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With my 4 month old ds i have every plan and hope to EBF but have some concerns about pacifier use. at Kellymom.com i read this "There are studies that indicate that babies who take a pacifier tend to wean earlier than those who do not. This is most likely because as a baby gets older - once he's established on solid food - it is often his desire to suck that ensures he continues to seek out the breast often. Babies who use pacifiers are getting that need to suck met with something other than the breast, and therefore may decide to give up breastfeeding sooner than if they did not take a pacifier. "<br><br>
My son has taken to the pacifier recently, sometimes even stopping to nurse and still having the desire to suck and try as I may he won't nurse but is satisfied with his pacifier. It really seems to help him settle down to sleep. But now I'm worried about whether he will continue to prefere the paci over nursing for comfort. I also hope to stop using the paci before I introduce solids anyway but what have been your experiences with EBF and pacifier use. Is it best to stop using it before solids are given? (I also don't use it all the time, just when he's sleepy on i n the car seat and I don't have much other choice)<br>
So my biggest concern is that will he have the desire to wean early?
 

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Well, the study I know about showed that babies weaned (were weaned?) approximately one month earlier in the group that received a pacifier vs the group that did not. If you're looking at American society that weans well before 1 year, that's a HUGE difference. If you're looking at an extended nurser who may still be breastfeeding at age 6, one month doesn't mean quite as much.<br><br>
After 5 years of swearing that pacifiers are evil, and "you should <i>never</i> use one," I've got a baby who "needs" one. I've got so much milk that she can't comfort nurse without getting some, which is frustrating when she's full and just wants to nurse to sleep. So, we give her a pacifier when she's not hungry and wants to suck. 90% of the time, DH or I is holding her. We also give it to her in the car.<br><br>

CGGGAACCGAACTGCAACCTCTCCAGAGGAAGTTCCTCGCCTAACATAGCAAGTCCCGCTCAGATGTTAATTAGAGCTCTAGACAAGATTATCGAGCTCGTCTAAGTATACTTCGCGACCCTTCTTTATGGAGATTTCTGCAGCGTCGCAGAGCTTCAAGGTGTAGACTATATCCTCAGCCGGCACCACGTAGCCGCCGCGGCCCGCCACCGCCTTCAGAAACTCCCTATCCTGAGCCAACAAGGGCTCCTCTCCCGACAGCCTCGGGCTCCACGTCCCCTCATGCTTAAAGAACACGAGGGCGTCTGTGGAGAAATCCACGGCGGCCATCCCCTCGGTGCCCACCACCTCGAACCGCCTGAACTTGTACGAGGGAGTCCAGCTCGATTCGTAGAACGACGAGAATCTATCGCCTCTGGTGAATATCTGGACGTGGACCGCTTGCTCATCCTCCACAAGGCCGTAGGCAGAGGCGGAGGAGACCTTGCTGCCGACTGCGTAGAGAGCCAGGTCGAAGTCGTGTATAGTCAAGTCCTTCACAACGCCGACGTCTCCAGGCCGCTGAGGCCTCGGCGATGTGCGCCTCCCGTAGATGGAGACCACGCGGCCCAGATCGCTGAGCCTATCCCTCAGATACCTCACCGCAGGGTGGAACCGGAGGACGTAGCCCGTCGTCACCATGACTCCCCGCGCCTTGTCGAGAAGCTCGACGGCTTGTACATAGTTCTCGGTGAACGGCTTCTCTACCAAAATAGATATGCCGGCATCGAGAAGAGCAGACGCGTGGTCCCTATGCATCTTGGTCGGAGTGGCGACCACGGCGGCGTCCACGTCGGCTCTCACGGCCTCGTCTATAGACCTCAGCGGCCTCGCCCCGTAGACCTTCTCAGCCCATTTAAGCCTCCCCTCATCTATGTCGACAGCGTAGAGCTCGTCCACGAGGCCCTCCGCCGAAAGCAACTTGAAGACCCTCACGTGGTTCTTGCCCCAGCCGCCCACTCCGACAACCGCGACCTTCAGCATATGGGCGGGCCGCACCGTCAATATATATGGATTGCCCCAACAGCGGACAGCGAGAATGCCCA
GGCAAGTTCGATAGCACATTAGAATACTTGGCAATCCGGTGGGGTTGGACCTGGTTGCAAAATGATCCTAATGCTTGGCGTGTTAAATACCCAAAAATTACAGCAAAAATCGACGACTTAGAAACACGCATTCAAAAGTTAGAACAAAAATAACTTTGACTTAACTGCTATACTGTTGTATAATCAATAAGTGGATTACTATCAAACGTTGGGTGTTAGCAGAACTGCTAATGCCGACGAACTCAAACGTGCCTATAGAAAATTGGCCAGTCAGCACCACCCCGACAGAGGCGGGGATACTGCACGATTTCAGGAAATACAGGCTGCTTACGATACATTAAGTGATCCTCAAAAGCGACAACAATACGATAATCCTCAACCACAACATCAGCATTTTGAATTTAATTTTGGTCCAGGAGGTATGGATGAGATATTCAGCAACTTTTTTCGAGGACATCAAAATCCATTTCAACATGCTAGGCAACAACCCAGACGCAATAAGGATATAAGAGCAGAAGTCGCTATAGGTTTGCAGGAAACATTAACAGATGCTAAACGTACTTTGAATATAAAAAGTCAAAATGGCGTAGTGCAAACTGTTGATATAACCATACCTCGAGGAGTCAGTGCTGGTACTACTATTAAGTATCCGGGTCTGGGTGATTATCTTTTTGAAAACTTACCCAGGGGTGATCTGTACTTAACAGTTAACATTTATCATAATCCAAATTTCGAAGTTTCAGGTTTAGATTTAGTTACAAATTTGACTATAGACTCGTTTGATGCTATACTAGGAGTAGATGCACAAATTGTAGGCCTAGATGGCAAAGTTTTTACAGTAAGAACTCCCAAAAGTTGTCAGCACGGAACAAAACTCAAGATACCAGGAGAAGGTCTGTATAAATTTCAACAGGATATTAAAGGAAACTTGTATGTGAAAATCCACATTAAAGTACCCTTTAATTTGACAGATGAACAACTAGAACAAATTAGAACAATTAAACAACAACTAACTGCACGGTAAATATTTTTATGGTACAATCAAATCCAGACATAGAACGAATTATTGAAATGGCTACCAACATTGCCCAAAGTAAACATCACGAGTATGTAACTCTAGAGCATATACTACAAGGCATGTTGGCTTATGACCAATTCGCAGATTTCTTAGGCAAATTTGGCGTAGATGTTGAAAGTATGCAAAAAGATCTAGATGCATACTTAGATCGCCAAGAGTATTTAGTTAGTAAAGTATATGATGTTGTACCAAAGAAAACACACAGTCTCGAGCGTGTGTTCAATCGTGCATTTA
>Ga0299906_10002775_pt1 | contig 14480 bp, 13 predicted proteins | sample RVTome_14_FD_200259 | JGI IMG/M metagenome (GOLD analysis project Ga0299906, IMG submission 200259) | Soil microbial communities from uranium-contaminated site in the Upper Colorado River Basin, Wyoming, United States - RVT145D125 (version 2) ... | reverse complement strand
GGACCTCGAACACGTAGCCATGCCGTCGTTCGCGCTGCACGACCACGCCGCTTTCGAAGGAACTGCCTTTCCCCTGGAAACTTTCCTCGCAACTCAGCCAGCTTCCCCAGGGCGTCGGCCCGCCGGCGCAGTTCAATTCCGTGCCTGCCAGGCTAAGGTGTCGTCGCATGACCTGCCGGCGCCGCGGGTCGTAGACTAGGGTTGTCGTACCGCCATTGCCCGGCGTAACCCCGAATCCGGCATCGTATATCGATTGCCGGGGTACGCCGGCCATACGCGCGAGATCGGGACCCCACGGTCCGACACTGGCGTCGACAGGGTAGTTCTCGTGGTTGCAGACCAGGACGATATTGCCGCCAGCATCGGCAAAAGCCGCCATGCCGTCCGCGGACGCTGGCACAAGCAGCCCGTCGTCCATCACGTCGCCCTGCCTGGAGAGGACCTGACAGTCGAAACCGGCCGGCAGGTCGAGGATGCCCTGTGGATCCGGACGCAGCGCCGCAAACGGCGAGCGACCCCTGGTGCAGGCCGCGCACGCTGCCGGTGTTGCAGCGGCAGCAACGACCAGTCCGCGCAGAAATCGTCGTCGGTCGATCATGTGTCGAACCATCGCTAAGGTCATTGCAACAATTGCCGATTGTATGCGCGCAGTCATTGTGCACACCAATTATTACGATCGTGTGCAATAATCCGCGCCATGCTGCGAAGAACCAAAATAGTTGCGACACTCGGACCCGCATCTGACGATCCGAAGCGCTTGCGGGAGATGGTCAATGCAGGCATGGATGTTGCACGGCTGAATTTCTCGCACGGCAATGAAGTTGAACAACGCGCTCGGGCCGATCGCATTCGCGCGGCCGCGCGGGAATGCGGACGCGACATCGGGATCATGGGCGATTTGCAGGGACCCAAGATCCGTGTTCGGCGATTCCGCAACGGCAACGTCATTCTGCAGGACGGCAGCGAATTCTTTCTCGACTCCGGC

As she's gotten older, she's using it less and less. There are times when she only uses it once a day now (7 months old).
 

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I think you are wise to wonder about it.<br><br>
I do think that replacing comfort nursing too often with a pacifier can definitely make a child lose interest. Not every child, but a number of them.<br><br>
I feel it's the attitude that it's "only" comfort nursing or "non nutritive" sucking that can lead to less nursing and some children losing interest. Whether a child is getting milk or just comfort, nursing is a good thing.<br><br>
But as you can see from the poster above, all kids are different.
 

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I think there is a big difference between using a pacifier as a crutch and using one wisely. I see many people pop a paci in their baby's as soon as they start to fuss, often without even looking at the baby. Using a paci as a plug will certainly lead to bad habits and maybe early weaning down the line. I find it disturbing to see a 4-5 year old with a paci in his or her mouth, but it seems to be getting more and more common.<br><br>